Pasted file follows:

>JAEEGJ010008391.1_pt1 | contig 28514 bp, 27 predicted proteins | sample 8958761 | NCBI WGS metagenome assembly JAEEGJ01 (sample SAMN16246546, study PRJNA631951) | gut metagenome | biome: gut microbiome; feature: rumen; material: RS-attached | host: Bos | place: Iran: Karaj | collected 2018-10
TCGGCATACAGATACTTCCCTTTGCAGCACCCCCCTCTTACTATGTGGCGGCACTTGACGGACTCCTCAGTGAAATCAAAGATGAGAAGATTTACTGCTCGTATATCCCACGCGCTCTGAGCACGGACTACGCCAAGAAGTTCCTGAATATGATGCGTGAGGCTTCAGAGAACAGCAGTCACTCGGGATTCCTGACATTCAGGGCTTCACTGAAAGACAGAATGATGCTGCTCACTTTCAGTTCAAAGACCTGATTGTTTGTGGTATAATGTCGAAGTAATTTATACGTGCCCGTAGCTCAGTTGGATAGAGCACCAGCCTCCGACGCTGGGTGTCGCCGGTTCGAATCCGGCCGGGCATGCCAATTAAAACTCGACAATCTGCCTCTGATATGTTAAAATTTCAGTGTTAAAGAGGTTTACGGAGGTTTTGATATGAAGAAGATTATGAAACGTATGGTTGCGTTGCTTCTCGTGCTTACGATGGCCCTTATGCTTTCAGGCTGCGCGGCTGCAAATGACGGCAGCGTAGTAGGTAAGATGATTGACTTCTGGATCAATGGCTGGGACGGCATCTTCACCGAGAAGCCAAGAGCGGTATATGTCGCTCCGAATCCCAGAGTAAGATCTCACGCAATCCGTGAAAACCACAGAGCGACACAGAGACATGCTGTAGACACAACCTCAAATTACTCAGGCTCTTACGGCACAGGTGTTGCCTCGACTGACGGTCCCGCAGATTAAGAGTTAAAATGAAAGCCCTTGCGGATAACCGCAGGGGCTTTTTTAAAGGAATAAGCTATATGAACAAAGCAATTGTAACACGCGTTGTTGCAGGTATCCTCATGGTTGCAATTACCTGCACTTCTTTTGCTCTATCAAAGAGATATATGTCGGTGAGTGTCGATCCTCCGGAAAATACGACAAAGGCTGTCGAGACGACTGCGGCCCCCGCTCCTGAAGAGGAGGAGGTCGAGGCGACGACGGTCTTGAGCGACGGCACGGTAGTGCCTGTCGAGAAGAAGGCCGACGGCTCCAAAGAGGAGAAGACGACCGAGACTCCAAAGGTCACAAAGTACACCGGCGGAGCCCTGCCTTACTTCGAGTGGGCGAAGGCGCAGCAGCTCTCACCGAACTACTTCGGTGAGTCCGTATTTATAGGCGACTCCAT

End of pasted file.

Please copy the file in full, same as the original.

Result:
>JAEEGJ010008391.1_pt1 | contig 28514 bp, 27 predicted proteins | sample 8958761 | NCBI WGS metagenome assembly JAEEGJ01 (sample SAMN16246546, study PRJNA631951) | gut metagenome | biome: gut microbiome; feature: rumen; material: RS-attached | host: Bos | place: Iran: Karaj | collected 2018-10
TCGGCATACAGATACTTCCCTTTGCAGCACCCCCCTCTTACTATGTGGCGGCACTTGACGGACTCCTCAGTGAAATCAAAGATGAGAAGATTTACTGCTCGTATATCCCACGCGCTCTGAGCACGGACTACGCCAAGAAGTTCCTGAATATGATGCGTGAGGCTTCAGAGAACAGCAGTCACTCGGGATTCCTGACATTCAGGGCTTCACTGAAAGACAGAATGATGCTGCTCACTTTCAGTTCAAAGACCTGATTGTTTGTGGTATAATGTCGAAGTAATTTATACGTGCCCGTAGCTCAGTTGGATAGAGCACCAGCCTCCGACGCTGGGTGTCGCCGGTTCGAATCCGGCCGGGCATGCCAATTAAAACTCGACAATCTGCCTCTGATATGTTAAAATTTCAGTGTTAAAGAGGTTTACGGAGGTTTTGATATGAAGAAGATTATGAAACGTATGGTTGCGTTGCTTCTCGTGCTTACGATGGCCCTTATGCTTTCAGGCTGCGCGGCTGCAAATGACGGCAGCGTAGTAGGTAAGATGATTGACTTCTGGATCAATGGCTGGGACGGCATCTTCACCGAGAAGCCAAGAGCGGTATATGTCGCTCCGAATCCCAGAGTAAGATCTCACGCAATCCGTGAAAACCACAGAGCGACACAGAGACATGCTGTAGACACAACCTCAAATTACTCAGGCTCTTACGGCACAGGTGTTGCCTCGACTGACGGTCCCGCAGATTAAGAGTTAAAATGAAAGCCCTTGCGGATAACCGCAGGGGCTTTTTTAAAGGAATAAGCTATATGAACAAAGCAATTGTAACACGCGTTGTTGCAGGTATCCTCATGGTTGCAATTACCTGCACTTCTTTTGCTCTATCAAAGAGATATATGTCGGTGAGTGTCGATCCTCCGGAAAATACGACAAAGGCTGTCGAGACGACTGCGGCCCCCGCTCCTGAAGAGGAGGAGGTCGAGGCGACGACGGTCTTGAGCGACGGCACGGTAGTGCCTGTCGAGAAGAAGGCCGACGGCTCCAAAGAGGAGAAGACGACCGAGACTCCAAAGGTCACAAAGTACACCGGCGGAGCCCTGCCTTACTTCGAGTGGGCGAAGGCGCAGCAGCTCTCACCGAACTACTTCGGTGAGTCCGTATTTATAGGCGACTCCAT